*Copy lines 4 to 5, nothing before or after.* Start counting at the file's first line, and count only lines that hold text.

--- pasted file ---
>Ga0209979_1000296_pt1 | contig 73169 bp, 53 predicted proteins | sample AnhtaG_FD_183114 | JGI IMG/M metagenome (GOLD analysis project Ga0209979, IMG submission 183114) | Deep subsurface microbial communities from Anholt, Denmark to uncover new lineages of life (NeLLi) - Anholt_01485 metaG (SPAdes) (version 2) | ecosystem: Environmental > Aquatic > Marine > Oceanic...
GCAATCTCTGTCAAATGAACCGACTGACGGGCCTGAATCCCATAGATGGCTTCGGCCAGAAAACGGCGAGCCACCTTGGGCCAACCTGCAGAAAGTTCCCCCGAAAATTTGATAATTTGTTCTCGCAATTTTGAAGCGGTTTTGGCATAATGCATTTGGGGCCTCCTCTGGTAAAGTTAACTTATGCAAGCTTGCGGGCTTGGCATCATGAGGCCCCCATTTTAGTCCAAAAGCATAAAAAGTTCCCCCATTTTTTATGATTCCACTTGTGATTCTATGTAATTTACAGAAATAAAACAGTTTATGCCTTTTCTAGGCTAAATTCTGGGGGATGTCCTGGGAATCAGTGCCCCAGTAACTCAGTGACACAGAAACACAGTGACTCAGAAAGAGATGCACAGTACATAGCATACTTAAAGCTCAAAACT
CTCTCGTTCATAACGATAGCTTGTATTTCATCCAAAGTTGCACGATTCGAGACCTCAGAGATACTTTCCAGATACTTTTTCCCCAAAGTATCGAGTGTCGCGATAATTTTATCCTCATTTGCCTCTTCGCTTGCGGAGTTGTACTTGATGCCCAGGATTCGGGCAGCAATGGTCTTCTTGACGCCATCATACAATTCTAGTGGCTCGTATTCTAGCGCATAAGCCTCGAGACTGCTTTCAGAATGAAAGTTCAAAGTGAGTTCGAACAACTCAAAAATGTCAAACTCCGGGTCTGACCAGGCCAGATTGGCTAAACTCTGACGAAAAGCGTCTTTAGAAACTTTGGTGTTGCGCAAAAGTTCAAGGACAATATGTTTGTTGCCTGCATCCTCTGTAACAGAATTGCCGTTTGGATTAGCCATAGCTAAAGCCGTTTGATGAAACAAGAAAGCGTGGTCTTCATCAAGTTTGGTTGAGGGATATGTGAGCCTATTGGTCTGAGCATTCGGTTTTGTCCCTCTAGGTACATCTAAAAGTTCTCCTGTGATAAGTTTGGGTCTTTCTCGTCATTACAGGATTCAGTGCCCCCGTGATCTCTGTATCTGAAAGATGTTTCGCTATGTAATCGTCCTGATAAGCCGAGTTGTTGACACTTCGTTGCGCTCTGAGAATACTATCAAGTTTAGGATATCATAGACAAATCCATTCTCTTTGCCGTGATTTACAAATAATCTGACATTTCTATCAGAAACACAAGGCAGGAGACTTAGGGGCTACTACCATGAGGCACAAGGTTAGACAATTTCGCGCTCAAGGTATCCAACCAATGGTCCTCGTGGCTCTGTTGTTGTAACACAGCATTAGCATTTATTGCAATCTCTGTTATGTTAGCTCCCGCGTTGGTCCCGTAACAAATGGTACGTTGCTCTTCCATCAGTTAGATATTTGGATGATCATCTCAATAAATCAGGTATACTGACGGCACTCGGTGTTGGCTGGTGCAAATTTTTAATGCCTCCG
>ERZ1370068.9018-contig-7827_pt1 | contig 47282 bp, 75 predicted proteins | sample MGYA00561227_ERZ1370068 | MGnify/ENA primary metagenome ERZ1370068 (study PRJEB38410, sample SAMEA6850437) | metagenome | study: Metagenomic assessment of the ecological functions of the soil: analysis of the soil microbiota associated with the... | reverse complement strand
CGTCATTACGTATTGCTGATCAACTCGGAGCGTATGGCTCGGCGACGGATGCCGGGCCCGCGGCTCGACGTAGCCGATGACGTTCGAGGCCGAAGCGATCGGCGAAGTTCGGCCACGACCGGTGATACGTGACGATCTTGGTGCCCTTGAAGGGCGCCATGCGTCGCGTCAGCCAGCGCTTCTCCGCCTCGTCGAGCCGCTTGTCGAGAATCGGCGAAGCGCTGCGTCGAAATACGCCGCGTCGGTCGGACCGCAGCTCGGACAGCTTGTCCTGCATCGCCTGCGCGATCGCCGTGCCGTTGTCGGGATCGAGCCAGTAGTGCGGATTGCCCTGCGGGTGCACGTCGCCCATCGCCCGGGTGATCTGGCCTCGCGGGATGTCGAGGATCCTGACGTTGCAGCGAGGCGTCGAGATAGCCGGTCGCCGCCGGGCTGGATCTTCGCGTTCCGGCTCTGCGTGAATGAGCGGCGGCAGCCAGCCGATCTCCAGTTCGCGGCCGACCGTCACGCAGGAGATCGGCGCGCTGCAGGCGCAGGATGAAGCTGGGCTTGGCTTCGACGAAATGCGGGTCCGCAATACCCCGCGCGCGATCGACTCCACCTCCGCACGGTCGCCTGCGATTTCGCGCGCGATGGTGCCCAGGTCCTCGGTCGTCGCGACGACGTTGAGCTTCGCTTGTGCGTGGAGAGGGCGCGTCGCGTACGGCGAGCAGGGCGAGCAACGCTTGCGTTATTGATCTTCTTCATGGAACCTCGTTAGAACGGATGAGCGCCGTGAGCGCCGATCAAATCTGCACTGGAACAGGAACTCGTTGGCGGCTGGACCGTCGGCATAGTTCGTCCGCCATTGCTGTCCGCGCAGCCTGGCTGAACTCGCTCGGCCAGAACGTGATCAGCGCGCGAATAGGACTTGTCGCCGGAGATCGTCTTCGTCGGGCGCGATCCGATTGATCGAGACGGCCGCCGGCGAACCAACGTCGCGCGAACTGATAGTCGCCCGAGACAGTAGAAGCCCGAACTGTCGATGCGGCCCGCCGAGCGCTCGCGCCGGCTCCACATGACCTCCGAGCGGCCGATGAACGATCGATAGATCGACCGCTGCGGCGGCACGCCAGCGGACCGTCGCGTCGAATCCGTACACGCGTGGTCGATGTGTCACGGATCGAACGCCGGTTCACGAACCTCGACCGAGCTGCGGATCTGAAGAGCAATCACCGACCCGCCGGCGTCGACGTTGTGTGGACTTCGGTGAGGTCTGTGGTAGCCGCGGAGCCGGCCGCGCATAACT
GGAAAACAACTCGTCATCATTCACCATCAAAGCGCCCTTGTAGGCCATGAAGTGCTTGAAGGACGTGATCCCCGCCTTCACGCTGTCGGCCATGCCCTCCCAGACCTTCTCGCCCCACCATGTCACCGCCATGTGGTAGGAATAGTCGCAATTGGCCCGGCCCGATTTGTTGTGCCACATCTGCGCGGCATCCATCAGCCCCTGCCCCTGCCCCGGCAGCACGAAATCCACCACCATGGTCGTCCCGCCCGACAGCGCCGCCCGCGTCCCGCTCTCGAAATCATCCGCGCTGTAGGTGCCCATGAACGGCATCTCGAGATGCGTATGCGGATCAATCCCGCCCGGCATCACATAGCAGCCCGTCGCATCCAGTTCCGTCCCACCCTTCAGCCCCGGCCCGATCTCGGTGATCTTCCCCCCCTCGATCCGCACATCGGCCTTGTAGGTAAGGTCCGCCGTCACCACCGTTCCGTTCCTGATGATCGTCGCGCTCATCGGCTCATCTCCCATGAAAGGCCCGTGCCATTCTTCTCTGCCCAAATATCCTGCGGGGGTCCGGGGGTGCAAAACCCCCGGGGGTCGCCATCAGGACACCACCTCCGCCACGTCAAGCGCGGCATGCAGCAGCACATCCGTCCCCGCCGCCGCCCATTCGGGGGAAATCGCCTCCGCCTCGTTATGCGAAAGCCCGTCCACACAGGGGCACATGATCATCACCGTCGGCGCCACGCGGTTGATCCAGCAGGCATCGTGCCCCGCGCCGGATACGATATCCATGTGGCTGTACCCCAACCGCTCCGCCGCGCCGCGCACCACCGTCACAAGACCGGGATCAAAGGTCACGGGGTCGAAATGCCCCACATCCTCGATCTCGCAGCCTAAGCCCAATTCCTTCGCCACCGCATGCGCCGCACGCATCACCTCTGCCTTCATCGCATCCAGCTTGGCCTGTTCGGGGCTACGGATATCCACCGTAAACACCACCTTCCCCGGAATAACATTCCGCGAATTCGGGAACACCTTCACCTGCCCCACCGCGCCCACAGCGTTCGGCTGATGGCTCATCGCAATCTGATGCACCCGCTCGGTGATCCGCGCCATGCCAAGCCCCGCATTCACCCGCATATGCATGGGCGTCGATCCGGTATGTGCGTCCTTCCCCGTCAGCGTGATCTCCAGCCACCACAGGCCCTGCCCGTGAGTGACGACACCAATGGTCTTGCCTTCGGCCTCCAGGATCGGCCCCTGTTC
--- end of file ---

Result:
>ERZ1370068.9018-contig-7827_pt1 | contig 47282 bp, 75 predicted proteins | sample MGYA00561227_ERZ1370068 | MGnify/ENA primary metagenome ERZ1370068 (study PRJEB38410, sample SAMEA6850437) | metagenome | study: Metagenomic assessment of the ecological functions of the soil: analysis of the soil microbiota associated with the... | reverse complement strand
CGTCATTACGTATTGCTGATCAACTCGGAGCGTATGGCTCGGCGACGGATGCCGGGCCCGCGGCTCGACGTAGCCGATGACGTTCGAGGCCGAAGCGATCGGCGAAGTTCGGCCACGACCGGTGATACGTGACGATCTTGGTGCCCTTGAAGGGCGCCATGCGTCGCGTCAGCCAGCGCTTCTCCGCCTCGTCGAGCCGCTTGTCGAGAATCGGCGAAGCGCTGCGTCGAAATACGCCGCGTCGGTCGGACCGCAGCTCGGACAGCTTGTCCTGCATCGCCTGCGCGATCGCCGTGCCGTTGTCGGGATCGAGCCAGTAGTGCGGATTGCCCTGCGGGTGCACGTCGCCCATCGCCCGGGTGATCTGGCCTCGCGGGATGTCGAGGATCCTGACGTTGCAGCGAGGCGTCGAGATAGCCGGTCGCCGCCGGGCTGGATCTTCGCGTTCCGGCTCTGCGTGAATGAGCGGCGGCAGCCAGCCGATCTCCAGTTCGCGGCCGACCGTCACGCAGGAGATCGGCGCGCTGCAGGCGCAGGATGAAGCTGGGCTTGGCTTCGACGAAATGCGGGTCCGCAATACCCCGCGCGCGATCGACTCCACCTCCGCACGGTCGCCTGCGATTTCGCGCGCGATGGTGCCCAGGTCCTCGGTCGTCGCGACGACGTTGAGCTTCGCTTGTGCGTGGAGAGGGCGCGTCGCGTACGGCGAGCAGGGCGAGCAACGCTTGCGTTATTGATCTTCTTCATGGAACCTCGTTAGAACGGATGAGCGCCGTGAGCGCCGATCAAATCTGCACTGGAACAGGAACTCGTTGGCGGCTGGACCGTCGGCATAGTTCGTCCGCCATTGCTGTCCGCGCAGCCTGGCTGAACTCGCTCGGCCAGAACGTGATCAGCGCGCGAATAGGACTTGTCGCCGGAGATCGTCTTCGTCGGGCGCGATCCGATTGATCGAGACGGCCGCCGGCGAACCAACGTCGCGCGAACTGATAGTCGCCCGAGACAGTAGAAGCCCGAACTGTCGATGCGGCCCGCCGAGCGCTCGCGCCGGCTCCACATGACCTCCGAGCGGCCGATGAACGATCGATAGATCGACCGCTGCGGCGGCACGCCAGCGGACCGTCGCGTCGAATCCGTACACGCGTGGTCGATGTGTCACGGATCGAACGCCGGTTCACGAACCTCGACCGAGCTGCGGATCTGAAGAGCAATCACCGACCCGCCGGCGTCGACGTTGTGTGGACTTCGGTGAGGTCTGTGGTAGCCGCGGAGCCGGCCGCGCATAACT